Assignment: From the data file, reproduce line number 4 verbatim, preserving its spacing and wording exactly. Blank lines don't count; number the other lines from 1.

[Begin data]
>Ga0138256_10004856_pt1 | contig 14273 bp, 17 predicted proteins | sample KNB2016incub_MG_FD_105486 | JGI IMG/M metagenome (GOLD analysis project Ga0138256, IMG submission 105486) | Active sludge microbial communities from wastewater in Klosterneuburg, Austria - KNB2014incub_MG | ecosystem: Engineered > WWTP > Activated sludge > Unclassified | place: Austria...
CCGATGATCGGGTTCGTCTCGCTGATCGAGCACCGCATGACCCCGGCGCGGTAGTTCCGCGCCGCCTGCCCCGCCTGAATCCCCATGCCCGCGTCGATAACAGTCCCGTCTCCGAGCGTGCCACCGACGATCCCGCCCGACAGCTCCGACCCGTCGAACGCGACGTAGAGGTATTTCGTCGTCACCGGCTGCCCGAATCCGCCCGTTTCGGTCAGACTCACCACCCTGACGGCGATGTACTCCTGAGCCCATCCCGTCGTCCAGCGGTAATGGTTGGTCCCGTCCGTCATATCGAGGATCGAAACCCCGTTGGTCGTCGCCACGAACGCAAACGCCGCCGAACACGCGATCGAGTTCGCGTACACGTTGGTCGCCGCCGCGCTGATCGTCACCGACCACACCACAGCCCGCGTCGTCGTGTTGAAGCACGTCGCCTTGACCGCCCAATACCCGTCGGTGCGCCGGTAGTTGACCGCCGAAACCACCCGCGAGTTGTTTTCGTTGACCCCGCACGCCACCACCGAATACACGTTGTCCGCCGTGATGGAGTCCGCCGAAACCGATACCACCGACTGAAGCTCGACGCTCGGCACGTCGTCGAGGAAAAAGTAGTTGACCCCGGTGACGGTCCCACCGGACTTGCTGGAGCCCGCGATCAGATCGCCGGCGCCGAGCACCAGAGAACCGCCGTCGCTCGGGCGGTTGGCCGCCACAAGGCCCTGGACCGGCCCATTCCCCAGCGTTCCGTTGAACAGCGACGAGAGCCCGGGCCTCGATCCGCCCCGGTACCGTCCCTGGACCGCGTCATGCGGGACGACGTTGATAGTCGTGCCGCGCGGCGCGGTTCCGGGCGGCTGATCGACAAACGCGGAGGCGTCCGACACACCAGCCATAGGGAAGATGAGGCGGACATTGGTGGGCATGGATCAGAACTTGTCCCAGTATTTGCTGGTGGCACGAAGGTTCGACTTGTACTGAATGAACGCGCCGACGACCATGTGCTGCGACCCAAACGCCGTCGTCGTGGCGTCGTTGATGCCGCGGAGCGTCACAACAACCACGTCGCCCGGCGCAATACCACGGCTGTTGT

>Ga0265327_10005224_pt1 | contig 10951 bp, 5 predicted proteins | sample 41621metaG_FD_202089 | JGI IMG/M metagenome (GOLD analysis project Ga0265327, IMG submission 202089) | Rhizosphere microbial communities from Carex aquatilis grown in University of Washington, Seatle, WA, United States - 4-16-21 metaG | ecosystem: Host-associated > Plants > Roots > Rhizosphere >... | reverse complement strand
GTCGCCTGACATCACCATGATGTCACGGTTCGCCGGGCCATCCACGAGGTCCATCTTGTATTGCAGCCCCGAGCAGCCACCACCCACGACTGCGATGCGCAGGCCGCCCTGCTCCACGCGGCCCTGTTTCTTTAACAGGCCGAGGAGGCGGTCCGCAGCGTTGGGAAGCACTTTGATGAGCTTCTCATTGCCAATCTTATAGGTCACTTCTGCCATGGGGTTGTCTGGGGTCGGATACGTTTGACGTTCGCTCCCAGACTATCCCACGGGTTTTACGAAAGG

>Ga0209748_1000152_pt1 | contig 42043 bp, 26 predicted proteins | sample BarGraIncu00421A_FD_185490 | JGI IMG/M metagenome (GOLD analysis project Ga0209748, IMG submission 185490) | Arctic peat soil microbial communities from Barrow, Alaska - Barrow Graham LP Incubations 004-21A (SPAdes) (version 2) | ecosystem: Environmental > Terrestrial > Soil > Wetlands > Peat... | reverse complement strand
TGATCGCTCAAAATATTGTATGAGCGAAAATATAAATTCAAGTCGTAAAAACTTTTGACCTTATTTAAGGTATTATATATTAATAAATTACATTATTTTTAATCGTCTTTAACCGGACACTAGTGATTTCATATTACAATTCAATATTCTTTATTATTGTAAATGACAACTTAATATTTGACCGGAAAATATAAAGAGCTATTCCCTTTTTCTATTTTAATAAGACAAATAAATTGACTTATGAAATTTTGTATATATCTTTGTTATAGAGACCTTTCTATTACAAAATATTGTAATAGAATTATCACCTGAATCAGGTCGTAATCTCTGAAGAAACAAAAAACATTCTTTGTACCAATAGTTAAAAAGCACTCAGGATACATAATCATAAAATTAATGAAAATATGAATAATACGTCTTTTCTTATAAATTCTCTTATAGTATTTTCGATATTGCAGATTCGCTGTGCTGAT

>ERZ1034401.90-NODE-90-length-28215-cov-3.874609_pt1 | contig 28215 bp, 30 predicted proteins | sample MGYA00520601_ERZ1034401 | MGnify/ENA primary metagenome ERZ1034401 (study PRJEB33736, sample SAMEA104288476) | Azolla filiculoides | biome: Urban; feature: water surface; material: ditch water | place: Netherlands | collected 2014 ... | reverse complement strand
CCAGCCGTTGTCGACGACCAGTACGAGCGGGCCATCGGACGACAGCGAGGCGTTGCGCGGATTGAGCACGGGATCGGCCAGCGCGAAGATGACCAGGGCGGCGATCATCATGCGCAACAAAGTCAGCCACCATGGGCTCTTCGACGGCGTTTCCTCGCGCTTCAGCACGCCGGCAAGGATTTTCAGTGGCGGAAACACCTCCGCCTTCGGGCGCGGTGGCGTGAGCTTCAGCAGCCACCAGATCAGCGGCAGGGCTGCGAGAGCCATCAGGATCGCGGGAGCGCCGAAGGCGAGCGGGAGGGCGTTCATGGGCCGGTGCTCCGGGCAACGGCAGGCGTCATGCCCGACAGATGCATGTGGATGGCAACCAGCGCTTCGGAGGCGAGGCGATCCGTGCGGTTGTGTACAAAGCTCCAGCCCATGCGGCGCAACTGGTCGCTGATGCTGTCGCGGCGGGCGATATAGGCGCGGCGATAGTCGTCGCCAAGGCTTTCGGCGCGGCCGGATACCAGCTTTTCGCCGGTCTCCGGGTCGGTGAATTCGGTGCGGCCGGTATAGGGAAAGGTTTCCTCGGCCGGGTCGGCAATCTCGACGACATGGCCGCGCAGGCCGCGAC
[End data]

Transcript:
GTCGCCTGACATCACCATGATGTCACGGTTCGCCGGGCCATCCACGAGGTCCATCTTGTATTGCAGCCCCGAGCAGCCACCACCCACGACTGCGATGCGCAGGCCGCCCTGCTCCACGCGGCCCTGTTTCTTTAACAGGCCGAGGAGGCGGTCCGCAGCGTTGGGAAGCACTTTGATGAGCTTCTCATTGCCAATCTTATAGGTCACTTCTGCCATGGGGTTGTCTGGGGTCGGATACGTTTGACGTTCGCTCCCAGACTATCCCACGGGTTTTACGAAAGG